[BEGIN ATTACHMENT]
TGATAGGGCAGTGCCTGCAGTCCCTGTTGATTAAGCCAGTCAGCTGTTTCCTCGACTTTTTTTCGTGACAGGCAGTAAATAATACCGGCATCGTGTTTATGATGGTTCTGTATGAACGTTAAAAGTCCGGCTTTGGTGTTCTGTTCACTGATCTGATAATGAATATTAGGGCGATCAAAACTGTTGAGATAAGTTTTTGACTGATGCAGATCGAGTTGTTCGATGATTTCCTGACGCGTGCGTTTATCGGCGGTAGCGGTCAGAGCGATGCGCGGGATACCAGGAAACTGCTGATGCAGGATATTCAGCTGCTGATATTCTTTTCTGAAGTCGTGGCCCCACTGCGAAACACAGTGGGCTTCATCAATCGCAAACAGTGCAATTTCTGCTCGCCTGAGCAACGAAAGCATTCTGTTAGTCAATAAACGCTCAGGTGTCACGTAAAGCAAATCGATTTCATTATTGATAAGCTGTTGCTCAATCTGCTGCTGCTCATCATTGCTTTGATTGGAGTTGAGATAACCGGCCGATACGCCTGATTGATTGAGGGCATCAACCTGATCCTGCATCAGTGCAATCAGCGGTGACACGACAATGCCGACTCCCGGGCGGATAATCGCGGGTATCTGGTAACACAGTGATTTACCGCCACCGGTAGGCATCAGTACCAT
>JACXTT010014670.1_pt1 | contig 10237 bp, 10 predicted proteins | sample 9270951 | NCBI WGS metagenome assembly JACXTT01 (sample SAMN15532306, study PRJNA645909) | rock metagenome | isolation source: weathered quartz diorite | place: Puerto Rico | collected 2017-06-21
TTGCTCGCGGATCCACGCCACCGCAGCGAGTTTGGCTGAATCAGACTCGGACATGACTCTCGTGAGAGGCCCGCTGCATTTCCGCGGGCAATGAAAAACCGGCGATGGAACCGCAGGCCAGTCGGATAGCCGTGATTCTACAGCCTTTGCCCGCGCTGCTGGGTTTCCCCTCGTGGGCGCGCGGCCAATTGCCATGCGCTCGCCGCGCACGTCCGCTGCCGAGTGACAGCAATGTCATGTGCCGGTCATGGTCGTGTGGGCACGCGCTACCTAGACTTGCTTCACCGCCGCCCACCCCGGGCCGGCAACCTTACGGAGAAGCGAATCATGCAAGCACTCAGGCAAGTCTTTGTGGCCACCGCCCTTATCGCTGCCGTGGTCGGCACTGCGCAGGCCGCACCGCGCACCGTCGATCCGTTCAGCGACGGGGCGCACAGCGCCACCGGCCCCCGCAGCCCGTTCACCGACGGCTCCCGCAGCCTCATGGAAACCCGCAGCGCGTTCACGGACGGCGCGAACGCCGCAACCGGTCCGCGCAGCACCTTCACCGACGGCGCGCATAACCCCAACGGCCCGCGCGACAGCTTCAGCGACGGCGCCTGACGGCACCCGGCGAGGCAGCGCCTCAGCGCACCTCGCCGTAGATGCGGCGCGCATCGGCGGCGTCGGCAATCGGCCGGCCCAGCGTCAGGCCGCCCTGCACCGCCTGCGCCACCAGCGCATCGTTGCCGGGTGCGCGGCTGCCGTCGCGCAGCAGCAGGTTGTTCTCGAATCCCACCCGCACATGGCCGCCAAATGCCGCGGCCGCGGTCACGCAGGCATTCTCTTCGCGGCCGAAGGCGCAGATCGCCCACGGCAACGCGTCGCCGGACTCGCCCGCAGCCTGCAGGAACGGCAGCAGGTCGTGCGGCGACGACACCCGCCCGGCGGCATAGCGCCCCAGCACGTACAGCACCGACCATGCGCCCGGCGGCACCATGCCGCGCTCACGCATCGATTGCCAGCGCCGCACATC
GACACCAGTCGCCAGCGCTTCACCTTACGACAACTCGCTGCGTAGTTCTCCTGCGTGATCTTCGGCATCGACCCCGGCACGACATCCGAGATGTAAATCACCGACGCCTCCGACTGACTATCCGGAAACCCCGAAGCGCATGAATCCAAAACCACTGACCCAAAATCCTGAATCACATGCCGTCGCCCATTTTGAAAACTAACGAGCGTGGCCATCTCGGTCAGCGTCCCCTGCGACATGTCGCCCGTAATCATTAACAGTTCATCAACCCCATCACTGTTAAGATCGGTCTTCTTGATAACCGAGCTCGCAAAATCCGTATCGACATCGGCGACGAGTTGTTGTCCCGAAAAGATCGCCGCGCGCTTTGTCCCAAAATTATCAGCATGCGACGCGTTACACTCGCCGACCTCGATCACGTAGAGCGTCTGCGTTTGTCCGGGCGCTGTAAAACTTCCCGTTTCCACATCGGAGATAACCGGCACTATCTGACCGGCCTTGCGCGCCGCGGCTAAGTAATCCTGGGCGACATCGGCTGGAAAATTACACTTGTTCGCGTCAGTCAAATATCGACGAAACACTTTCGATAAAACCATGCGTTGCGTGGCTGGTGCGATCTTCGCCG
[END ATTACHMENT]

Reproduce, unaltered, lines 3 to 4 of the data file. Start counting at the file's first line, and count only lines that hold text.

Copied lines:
TTGCTCGCGGATCCACGCCACCGCAGCGAGTTTGGCTGAATCAGACTCGGACATGACTCTCGTGAGAGGCCCGCTGCATTTCCGCGGGCAATGAAAAACCGGCGATGGAACCGCAGGCCAGTCGGATAGCCGTGATTCTACAGCCTTTGCCCGCGCTGCTGGGTTTCCCCTCGTGGGCGCGCGGCCAATTGCCATGCGCTCGCCGCGCACGTCCGCTGCCGAGTGACAGCAATGTCATGTGCCGGTCATGGTCGTGTGGGCACGCGCTACCTAGACTTGCTTCACCGCCGCCCACCCCGGGCCGGCAACCTTACGGAGAAGCGAATCATGCAAGCACTCAGGCAAGTCTTTGTGGCCACCGCCCTTATCGCTGCCGTGGTCGGCACTGCGCAGGCCGCACCGCGCACCGTCGATCCGTTCAGCGACGGGGCGCACAGCGCCACCGGCCCCCGCAGCCCGTTCACCGACGGCTCCCGCAGCCTCATGGAAACCCGCAGCGCGTTCACGGACGGCGCGAACGCCGCAACCGGTCCGCGCAGCACCTTCACCGACGGCGCGCATAACCCCAACGGCCCGCGCGACAGCTTCAGCGACGGCGCCTGACGGCACCCGGCGAGGCAGCGCCTCAGCGCACCTCGCCGTAGATGCGGCGCGCATCGGCGGCGTCGGCAATCGGCCGGCCCAGCGTCAGGCCGCCCTGCACCGCCTGCGCCACCAGCGCATCGTTGCCGGGTGCGCGGCTGCCGTCGCGCAGCAGCAGGTTGTTCTCGAATCCCACCCGCACATGGCCGCCAAATGCCGCGGCCGCGGTCACGCAGGCATTCTCTTCGCGGCCGAAGGCGCAGATCGCCCACGGCAACGCGTCGCCGGACTCGCCCGCAGCCTGCAGGAACGGCAGCAGGTCGTGCGGCGACGACACCCGCCCGGCGGCATAGCGCCCCAGCACGTACAGCACCGACCATGCGCCCGGCGGCACCATGCCGCGCTCACGCATCGATTGCCAGCGCCGCACATC
GACACCAGTCGCCAGCGCTTCACCTTACGACAACTCGCTGCGTAGTTCTCCTGCGTGATCTTCGGCATCGACCCCGGCACGACATCCGAGATGTAAATCACCGACGCCTCCGACTGACTATCCGGAAACCCCGAAGCGCATGAATCCAAAACCACTGACCCAAAATCCTGAATCACATGCCGTCGCCCATTTTGAAAACTAACGAGCGTGGCCATCTCGGTCAGCGTCCCCTGCGACATGTCGCCCGTAATCATTAACAGTTCATCAACCCCATCACTGTTAAGATCGGTCTTCTTGATAACCGAGCTCGCAAAATCCGTATCGACATCGGCGACGAGTTGTTGTCCCGAAAAGATCGCCGCGCGCTTTGTCCCAAAATTATCAGCATGCGACGCGTTACACTCGCCGACCTCGATCACGTAGAGCGTCTGCGTTTGTCCGGGCGCTGTAAAACTTCCCGTTTCCACATCGGAGATAACCGGCACTATCTGACCGGCCTTGCGCGCCGCGGCTAAGTAATCCTGGGCGACATCGGCTGGAAAATTACACTTGTTCGCGTCAGTCAAATATCGACGAAACACTTTCGATAAAACCATGCGTTGCGTGGCTGGTGCGATCTTCGCCG